The Greater White-Fronted Goose is a bird that I didn’t have the opportunity to see until I moved to the West. Now when I visit the marshes in the spring, it is a common sight to look up and see flocks of them flying alongside the white snow geese as they all migrate north.
Seeing a new bird means a chance to learn something new, so I began reading and looking for interesting information about the Greater White-Fronted Goose. Here is what I found
- Due to the salt-and-pepper markings on the breast of the adult Greater White-Fronted Goose, it is often referred to as the “specklebelly” in North America.
- The Greater White-Fronted Goose has one of the largest ranges of any species of goose in the world. The global range is estimated to be 1,000,000 to 10,000,000 square kilometers.
- The Greater White-Fronted Goose population is estimated to be about 2,900,000 to 3,300,000 individuals across the globe.
- The North American Greater White-Fronted Goose breeds along tundra wetlands in Alaska, far-northern Canada, and Greenland. It spends its winters from coastal British Columbia to California, in New Mexico, and along the Gulf coast in Texas and Louisiana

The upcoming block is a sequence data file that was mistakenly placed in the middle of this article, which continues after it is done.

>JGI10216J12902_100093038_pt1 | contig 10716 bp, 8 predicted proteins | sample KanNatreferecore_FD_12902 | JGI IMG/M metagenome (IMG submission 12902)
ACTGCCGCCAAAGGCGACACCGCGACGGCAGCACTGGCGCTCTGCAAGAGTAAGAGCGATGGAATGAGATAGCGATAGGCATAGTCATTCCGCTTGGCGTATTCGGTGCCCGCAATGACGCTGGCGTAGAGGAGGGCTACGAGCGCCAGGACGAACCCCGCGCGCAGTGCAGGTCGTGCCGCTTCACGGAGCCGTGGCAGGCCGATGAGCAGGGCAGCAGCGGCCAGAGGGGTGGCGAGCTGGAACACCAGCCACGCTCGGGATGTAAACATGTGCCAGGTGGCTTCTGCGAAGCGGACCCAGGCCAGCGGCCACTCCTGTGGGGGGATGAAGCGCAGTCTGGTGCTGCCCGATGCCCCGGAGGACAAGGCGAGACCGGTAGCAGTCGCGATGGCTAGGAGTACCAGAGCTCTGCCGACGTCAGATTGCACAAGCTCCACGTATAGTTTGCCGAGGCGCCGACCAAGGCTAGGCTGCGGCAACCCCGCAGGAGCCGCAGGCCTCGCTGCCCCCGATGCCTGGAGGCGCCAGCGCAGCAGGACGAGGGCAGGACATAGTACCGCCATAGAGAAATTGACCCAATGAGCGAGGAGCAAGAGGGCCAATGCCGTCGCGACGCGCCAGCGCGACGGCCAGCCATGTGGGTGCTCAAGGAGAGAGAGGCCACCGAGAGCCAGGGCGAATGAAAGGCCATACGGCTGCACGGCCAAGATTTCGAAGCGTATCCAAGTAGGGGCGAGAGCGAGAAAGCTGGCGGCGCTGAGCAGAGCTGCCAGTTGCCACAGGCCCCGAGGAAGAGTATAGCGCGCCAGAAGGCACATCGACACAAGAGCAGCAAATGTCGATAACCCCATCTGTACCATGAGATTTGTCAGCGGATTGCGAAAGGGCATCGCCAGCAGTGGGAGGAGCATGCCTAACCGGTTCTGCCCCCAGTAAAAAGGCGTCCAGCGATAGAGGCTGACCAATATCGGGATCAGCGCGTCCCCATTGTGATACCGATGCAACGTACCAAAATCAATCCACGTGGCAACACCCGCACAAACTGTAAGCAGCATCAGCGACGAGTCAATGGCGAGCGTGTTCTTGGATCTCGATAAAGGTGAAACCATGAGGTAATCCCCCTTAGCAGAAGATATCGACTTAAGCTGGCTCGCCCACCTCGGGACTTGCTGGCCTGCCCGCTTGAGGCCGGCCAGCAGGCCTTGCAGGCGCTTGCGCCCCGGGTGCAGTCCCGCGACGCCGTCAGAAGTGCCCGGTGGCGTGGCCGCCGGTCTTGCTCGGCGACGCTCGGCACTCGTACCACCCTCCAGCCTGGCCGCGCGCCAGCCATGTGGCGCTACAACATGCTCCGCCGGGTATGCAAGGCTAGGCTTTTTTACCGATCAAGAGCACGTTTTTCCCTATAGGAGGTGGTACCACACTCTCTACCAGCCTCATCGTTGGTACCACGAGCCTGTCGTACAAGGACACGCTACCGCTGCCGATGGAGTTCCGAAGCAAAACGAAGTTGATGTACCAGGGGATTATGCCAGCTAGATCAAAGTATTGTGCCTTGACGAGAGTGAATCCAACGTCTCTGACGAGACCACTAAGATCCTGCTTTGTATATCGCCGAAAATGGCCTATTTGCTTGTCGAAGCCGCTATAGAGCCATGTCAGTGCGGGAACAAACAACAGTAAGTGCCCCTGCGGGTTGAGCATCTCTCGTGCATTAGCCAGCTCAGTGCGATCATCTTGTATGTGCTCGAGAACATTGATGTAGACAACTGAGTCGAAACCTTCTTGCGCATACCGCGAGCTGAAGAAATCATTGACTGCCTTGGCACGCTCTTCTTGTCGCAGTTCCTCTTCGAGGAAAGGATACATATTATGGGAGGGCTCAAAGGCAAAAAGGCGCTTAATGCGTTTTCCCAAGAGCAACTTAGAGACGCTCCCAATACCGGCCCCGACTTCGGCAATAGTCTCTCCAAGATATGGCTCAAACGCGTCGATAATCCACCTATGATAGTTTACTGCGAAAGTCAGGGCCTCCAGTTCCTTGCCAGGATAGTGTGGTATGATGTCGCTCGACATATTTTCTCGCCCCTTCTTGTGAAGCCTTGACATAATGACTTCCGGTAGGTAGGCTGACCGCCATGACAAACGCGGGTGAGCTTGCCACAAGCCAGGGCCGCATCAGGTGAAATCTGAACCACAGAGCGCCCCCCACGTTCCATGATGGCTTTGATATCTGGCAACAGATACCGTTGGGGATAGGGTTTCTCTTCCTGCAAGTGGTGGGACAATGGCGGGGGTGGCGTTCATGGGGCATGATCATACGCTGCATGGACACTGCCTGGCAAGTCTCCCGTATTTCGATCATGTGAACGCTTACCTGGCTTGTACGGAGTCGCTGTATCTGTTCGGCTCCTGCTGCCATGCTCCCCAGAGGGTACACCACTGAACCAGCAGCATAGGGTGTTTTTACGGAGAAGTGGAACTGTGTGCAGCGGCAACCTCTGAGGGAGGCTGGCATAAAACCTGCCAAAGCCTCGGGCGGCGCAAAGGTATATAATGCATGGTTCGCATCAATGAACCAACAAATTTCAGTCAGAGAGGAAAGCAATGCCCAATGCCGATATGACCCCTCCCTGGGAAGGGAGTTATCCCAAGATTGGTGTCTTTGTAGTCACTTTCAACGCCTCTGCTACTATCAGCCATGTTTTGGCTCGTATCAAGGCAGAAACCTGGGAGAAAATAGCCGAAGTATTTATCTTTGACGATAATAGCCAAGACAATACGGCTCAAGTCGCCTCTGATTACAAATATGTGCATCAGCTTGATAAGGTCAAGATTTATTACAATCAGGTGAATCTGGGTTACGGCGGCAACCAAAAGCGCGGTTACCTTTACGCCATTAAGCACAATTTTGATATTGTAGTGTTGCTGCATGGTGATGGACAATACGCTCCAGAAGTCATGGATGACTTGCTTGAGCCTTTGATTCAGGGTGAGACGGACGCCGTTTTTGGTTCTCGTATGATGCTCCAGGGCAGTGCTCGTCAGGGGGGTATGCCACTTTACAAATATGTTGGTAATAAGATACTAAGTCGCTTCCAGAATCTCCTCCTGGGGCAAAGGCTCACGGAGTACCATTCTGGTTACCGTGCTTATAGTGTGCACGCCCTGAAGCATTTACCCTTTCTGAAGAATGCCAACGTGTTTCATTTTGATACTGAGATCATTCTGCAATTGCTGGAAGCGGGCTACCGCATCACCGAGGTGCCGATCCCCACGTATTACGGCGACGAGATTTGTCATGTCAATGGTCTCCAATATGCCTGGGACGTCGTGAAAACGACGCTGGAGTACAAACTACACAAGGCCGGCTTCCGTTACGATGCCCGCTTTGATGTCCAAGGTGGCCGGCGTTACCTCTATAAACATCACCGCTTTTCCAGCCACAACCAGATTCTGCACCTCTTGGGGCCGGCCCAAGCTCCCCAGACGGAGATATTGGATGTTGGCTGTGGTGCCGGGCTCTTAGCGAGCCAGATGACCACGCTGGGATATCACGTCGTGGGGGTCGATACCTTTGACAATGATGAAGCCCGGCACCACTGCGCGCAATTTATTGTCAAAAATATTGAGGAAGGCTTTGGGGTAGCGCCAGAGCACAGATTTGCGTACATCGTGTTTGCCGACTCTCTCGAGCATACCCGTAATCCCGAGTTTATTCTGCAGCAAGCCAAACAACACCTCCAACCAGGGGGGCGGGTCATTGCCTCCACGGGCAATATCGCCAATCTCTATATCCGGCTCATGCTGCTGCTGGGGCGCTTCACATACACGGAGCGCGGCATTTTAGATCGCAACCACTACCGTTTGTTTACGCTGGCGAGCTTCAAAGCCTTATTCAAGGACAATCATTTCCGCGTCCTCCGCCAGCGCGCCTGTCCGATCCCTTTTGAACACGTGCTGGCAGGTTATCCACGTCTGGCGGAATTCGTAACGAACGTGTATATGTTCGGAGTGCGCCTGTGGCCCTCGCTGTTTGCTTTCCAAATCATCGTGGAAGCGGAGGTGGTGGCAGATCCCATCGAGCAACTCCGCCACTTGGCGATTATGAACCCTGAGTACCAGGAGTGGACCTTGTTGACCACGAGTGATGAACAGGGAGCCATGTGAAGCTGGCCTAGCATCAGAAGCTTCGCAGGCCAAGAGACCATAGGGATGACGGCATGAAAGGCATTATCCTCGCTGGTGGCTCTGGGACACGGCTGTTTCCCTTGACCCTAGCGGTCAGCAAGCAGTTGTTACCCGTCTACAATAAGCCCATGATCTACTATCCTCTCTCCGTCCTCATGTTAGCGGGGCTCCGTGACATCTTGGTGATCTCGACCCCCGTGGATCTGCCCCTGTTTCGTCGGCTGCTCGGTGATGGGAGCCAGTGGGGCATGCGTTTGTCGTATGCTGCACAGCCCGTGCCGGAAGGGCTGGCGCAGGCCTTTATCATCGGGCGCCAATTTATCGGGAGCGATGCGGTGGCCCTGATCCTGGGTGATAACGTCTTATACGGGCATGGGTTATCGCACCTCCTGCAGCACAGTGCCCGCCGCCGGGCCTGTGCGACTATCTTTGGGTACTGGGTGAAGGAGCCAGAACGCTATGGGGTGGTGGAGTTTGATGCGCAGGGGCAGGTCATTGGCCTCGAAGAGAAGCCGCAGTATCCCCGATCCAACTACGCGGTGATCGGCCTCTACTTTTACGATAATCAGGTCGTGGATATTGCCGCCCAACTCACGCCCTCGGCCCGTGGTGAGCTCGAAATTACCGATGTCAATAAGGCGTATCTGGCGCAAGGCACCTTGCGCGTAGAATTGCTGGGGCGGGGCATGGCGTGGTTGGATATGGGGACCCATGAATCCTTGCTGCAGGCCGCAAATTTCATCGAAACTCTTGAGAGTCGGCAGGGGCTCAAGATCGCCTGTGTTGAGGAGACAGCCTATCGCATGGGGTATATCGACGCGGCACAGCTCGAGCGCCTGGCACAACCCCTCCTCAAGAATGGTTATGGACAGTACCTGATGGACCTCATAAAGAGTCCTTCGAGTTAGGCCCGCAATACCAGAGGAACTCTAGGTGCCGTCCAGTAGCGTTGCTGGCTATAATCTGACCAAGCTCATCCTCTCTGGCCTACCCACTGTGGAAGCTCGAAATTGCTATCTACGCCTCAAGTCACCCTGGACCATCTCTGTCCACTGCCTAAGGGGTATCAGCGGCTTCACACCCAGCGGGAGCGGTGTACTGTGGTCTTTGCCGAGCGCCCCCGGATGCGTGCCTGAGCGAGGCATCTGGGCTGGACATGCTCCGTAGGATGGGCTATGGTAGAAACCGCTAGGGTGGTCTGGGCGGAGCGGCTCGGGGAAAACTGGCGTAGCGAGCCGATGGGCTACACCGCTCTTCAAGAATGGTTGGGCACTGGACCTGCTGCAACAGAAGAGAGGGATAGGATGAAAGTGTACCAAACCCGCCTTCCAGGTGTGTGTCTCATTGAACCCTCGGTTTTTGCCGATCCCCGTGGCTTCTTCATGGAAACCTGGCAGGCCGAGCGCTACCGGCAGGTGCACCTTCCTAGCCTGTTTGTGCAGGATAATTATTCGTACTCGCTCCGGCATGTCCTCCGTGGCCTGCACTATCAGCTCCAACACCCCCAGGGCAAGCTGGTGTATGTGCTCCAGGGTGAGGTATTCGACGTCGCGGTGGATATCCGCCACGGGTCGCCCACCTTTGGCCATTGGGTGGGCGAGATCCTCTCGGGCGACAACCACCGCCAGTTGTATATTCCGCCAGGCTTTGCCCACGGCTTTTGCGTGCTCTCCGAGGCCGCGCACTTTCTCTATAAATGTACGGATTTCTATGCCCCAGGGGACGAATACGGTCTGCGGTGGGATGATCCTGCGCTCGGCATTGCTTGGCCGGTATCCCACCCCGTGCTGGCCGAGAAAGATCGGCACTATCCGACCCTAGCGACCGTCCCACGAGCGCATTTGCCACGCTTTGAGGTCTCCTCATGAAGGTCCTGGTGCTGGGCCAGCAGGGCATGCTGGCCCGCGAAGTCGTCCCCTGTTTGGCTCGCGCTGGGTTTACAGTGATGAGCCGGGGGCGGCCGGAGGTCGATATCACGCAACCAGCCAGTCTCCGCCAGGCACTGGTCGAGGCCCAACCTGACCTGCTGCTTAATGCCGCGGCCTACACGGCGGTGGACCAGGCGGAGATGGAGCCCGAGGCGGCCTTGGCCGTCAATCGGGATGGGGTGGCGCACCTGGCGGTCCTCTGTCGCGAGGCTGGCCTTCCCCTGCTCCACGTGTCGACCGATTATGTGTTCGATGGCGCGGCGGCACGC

- As is true of many geese, Greater White-Fronted Goose pairs stay together for years and migrate together, along with their offspring. White-Front family bonds can last longer than in most geese and some young stay with their parents through the next breeding season. Parent and sibling associations may continue throughout their lives.
- The Greater White-Fronted goslings are able to feed themselves and swim as soon as they hatch but the parents continue to care for them.
- Greater White-Fronted Geese don’t breed until they are around 3 years old.
- The Greater White-Fronted Goose often migrates in large flocks at night, when they can be identified by their distinctive call.
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